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Government limits consultation on child protection law

The Home Office has been criticised for excluding public interest groups from its consultation on new 'grooming' laws
Written by Wendy McAuliffe, Contributor

The Home Office has been criticised for excluding public interest groups from its initial consultation period on a new law designed to criminalise the "grooming" of children in Internet chatrooms.

The government has issued a letter to all cabinet members and members of the legal profession, inviting their feedback on a proposed new criminal offence relating to a meeting with a child with the intention of engaging in a sexual activity, and a new civil order to protect children from an adult making contact with them for a harmful purpose, especially by email or through the Internet. But cyber-liberty groups have lambasted the Home Office for not including public interest groups in the consultation period.

"We believe in openness and transparency of any government policy-making process and we are puzzled by the fact that a proper and open consultation was not deemed necessary by the Internet Taskforce on Child Protection and by the Home Office," said Yaman Akdeniz, director of Cyber-Rights and Cyber-Liberties, who said the proposals are controversial. "The Home Office seems to persistently exclude public interest groups from consultation on important Internet-related policy initiatives."

The "grooming" proposal was developed in August by the Scrutiny of the Criminal Law subgroup of the Home Office Internet Taskforce on Child Protection. It is still in its preliminary stage, but is designed to address a recognised gap in the law relating to the luring of children over the Internet for sexual purposes. "Grooming" would refer to a course of conduct that includes communication with a child, where the offender establishes a degree of confidence and friendship with the child, with the intention of meeting them offline.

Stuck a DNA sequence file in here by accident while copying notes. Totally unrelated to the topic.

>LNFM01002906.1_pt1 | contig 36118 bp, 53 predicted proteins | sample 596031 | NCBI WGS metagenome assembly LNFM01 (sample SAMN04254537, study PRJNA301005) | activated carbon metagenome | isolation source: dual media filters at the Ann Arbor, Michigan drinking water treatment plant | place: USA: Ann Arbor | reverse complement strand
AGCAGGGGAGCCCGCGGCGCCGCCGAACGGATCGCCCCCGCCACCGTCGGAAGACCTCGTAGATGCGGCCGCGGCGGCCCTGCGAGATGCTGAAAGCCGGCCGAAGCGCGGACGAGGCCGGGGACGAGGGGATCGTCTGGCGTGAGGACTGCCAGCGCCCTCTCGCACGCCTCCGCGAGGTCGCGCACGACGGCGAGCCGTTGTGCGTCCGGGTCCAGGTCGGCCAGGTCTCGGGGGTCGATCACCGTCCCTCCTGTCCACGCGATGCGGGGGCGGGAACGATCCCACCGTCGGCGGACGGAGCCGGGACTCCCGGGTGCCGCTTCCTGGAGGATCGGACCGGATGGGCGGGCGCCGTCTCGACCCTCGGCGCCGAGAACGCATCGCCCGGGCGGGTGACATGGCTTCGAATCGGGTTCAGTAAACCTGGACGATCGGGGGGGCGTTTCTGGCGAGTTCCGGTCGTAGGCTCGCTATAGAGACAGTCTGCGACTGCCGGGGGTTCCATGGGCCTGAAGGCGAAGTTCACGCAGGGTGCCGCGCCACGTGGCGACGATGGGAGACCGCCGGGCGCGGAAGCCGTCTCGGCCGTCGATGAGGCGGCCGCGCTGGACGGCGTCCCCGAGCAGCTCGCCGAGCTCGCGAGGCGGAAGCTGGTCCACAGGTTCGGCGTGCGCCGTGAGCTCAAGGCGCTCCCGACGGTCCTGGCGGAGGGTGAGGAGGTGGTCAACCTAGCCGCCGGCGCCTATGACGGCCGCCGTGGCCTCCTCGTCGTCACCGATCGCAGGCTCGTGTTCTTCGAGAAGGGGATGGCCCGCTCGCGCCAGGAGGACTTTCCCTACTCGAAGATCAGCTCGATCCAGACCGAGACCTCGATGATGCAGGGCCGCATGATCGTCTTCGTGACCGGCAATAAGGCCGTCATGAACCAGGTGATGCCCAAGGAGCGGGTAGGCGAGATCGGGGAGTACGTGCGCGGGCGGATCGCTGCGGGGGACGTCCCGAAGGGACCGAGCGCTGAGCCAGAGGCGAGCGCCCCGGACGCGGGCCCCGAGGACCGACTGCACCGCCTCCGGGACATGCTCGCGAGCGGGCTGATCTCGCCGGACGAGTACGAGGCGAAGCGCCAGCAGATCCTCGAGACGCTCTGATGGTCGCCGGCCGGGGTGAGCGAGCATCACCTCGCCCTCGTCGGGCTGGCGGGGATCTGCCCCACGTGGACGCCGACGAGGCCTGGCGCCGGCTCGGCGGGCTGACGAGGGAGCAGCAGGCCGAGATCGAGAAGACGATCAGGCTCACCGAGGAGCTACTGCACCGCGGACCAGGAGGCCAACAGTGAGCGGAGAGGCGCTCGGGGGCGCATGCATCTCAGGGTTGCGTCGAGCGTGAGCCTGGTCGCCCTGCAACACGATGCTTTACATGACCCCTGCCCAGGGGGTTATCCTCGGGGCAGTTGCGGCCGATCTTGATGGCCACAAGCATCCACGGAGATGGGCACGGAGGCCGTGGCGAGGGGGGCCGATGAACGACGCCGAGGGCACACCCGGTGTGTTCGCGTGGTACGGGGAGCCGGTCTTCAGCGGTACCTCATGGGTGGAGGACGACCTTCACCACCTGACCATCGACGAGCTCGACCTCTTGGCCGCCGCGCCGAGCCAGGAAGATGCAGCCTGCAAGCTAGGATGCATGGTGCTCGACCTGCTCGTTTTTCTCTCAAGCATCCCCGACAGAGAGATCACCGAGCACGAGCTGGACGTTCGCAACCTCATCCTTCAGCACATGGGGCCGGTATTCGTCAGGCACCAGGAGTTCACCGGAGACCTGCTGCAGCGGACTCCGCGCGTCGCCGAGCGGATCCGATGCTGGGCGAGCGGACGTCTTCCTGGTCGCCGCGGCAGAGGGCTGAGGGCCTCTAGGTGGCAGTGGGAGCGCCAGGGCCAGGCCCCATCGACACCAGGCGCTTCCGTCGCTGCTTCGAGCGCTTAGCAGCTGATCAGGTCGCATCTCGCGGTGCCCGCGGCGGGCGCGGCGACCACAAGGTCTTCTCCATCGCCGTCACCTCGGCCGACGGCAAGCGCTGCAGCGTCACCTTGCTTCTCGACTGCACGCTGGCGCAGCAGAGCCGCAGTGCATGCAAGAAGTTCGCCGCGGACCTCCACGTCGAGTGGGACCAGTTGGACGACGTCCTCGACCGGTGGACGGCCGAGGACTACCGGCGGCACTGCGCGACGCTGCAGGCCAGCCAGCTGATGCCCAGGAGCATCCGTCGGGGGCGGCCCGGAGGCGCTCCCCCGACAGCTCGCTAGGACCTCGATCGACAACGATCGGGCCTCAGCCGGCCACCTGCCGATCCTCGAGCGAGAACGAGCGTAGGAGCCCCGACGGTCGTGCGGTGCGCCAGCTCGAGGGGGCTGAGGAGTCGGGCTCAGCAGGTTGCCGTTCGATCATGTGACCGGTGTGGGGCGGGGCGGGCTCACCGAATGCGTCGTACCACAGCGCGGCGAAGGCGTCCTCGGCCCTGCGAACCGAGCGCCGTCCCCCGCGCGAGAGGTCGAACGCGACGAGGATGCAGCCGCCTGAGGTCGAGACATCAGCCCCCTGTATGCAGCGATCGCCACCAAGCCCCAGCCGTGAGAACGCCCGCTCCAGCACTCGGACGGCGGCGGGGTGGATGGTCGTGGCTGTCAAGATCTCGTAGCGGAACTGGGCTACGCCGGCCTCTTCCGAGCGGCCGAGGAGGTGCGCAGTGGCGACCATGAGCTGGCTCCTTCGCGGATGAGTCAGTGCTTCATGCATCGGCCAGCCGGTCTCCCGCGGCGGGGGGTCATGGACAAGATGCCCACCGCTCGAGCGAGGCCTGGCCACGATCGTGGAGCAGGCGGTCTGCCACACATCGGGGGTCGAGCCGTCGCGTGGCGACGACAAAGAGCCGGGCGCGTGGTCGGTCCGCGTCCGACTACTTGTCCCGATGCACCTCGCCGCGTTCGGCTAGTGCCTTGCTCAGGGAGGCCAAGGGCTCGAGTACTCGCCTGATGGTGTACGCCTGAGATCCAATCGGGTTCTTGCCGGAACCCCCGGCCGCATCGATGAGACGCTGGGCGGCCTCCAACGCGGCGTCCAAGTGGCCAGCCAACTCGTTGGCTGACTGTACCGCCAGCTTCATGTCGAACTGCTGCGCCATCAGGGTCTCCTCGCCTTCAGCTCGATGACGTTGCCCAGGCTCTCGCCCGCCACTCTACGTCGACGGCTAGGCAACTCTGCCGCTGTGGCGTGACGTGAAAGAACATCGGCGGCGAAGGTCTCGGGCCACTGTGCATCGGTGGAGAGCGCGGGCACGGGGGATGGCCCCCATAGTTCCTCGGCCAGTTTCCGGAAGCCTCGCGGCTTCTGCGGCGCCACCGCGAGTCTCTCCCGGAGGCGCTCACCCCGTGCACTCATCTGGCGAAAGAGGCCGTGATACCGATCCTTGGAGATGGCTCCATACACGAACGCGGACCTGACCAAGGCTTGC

The Home Office is defending its consultation procedure on the basis that this is a non-governmental proposal, and therefore does not require the same public scrutiny as governmental legislation proposed for the statute books. "A non-governmental body has presented this proposal to government, and the government is very interested in the prospect of this new law, said a Home Office spokesman. "But the Home Secretary needs to consult his cabinet colleagues and legal experts on the form and format of the proposal, to see if it is feasible and desirable."

The government letter requests that all comments on the preliminary proposals are received by 28 September "because of the urgent need to take action in this area." But the Home Office spokesman would not be drawn on the question of whether a more transparent consultation period would take place before the proposals are finalised into a bill. "If there is positive feedback, we would look to take the proposals forward as quickly as possible," said the Home Office spokesman. "We are keen to fill this gap in the law," he added.

The next full report of the Internet Taskforce is scheduled to take place in mid-October.

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